Species at Risk Act annual report for 2017: chapter 2

2. Assessment of species at risk

The Species at Risk Act (SARA) defines a process for conducting assessments of the status of individual wildlife species. The Act separates the assessment process from the listing decision, ensuring that scientists provide independent assessments and that decisions affecting Canadians are made by elected officials who are accountable for those decisions.

2.1 COSEWIC assessments

The Committee on the Status of Endangered Wildlife in Canada (COSEWIC) is made up of wildlife experts from government, academia, Indigenous organizations, non-governmental organizations and the private sector. It assesses the status of wildlife species in Canada that it considers to be at risk and identifies existing and potential threats to the species.

The federal government provides financial support to COSEWIC. ECCC provides COSEWIC with professional, technical, secretarial, clerical and other assistance via the COSEWIC Secretariat, which is housed within ECCC.

COSEWIC assesses the status of a wildlife species using the best available information on the biological status of a species, including scientific knowledge, community knowledge and Indigenous traditional knowledge. COSEWIC prioritizes species for assessment, by using the general status ranks that are outlined in the report called Wild Species – The General Status of Species in Canada, which is published every five years by ECCC and the National General Status Working Group. COSEWIC provides assessments and supporting evidence annually to the Minister of the Environment.

COSEWIC assesses wildlife species into six categories

  1. Extinct: wildlife species no longer exists anywhere in the world.
  2. Extirpated: wildlife species no longer exists in the wild in Canada but exists elsewhere in the world.
  3. Endangered:  wildlife species faces imminent extirpation or extinction.
  4. Threatened: wildlife species is likely to become endangered if nothing is done to reverse the factors leading to its extirpation or extinction.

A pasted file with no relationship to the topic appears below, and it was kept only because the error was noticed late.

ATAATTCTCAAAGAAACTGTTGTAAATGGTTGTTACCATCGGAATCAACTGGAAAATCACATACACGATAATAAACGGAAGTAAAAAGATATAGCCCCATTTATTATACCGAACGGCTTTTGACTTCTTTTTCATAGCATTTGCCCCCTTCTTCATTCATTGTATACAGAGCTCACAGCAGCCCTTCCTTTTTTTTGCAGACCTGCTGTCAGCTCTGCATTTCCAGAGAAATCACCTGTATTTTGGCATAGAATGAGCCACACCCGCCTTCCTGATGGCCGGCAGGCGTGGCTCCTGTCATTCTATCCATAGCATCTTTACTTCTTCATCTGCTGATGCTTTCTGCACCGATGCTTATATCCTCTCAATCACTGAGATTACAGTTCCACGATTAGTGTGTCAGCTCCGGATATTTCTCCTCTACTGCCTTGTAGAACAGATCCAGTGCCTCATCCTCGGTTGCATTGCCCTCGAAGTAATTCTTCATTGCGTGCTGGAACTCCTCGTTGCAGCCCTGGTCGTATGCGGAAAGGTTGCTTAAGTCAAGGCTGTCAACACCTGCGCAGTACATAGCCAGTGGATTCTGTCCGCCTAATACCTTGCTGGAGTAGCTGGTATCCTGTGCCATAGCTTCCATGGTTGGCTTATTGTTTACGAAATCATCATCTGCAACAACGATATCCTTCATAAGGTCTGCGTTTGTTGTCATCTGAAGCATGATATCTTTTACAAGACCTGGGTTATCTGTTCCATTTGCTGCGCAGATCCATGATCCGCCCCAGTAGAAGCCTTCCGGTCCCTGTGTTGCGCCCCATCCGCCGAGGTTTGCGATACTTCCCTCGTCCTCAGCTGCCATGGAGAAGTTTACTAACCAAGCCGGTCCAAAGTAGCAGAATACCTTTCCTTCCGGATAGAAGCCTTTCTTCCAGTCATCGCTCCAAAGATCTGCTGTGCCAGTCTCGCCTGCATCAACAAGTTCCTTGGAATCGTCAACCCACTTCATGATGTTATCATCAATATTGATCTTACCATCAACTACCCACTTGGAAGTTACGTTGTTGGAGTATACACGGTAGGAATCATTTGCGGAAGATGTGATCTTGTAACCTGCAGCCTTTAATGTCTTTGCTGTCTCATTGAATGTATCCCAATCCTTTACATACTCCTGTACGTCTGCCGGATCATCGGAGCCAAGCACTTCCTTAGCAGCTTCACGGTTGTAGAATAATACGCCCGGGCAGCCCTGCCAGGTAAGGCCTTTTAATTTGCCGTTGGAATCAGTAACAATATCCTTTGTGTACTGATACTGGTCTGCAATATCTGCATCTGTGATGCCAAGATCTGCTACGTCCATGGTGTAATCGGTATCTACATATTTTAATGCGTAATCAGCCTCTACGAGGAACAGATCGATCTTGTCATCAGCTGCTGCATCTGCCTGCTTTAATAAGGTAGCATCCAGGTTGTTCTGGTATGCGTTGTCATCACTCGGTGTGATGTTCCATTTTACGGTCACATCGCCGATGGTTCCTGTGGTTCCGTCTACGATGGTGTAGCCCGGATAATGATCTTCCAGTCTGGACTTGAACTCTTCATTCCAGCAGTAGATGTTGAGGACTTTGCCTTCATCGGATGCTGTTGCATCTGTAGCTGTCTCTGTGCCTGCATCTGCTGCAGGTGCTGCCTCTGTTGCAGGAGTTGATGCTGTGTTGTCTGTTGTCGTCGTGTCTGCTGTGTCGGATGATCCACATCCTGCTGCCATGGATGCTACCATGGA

5. Special concern: wildlife species may become threatened or endangered because of a combination of biological characteristics and identified threats.
  6. Not at risk: the wildlife species has no immediate risk or COSEWIC may not have sufficient information to classify the species.

Further details on risk categories and more information on COSEWIC can be found online.

ECCC, PCA, and DFO give input towards the assessment process. Input is provided by staff experts who are members of COSEWIC, as well as through the population surveys that they conduct on some species of interest to COSEWIC. They are also regularly involved in the peer review of COSEWIC status reports.

In 2017, ECCC continued to contribute data that is used to assess species at risk, and guide recovery efforts. For example:

  • In the Yukon, ECCC biologists established annual roadside surveys of bumble bees to monitor populations of Gypsy Cuckoo Bumble Bee, Western Bumble Bee, and Yellow-banded Bumble Bee.
  • In British Columbia, occupancy surveys for the vascular plant Grand Coulee Owl-clover have increased what is known about this species’ distribution and population size, as well as the threats that it faces.
  • In southern Ontario, biologists carried out surveys for grassland and open-habitat birds to provide better information on their distribution, trends, breeding phenologies and habitat associations. Roadside point counts were conducted and acoustic recorders were used to improve survey coverage for several species, including Grasshopper Sparrow, Field Sparrow, Bobolink, and Eastern Meadowlark.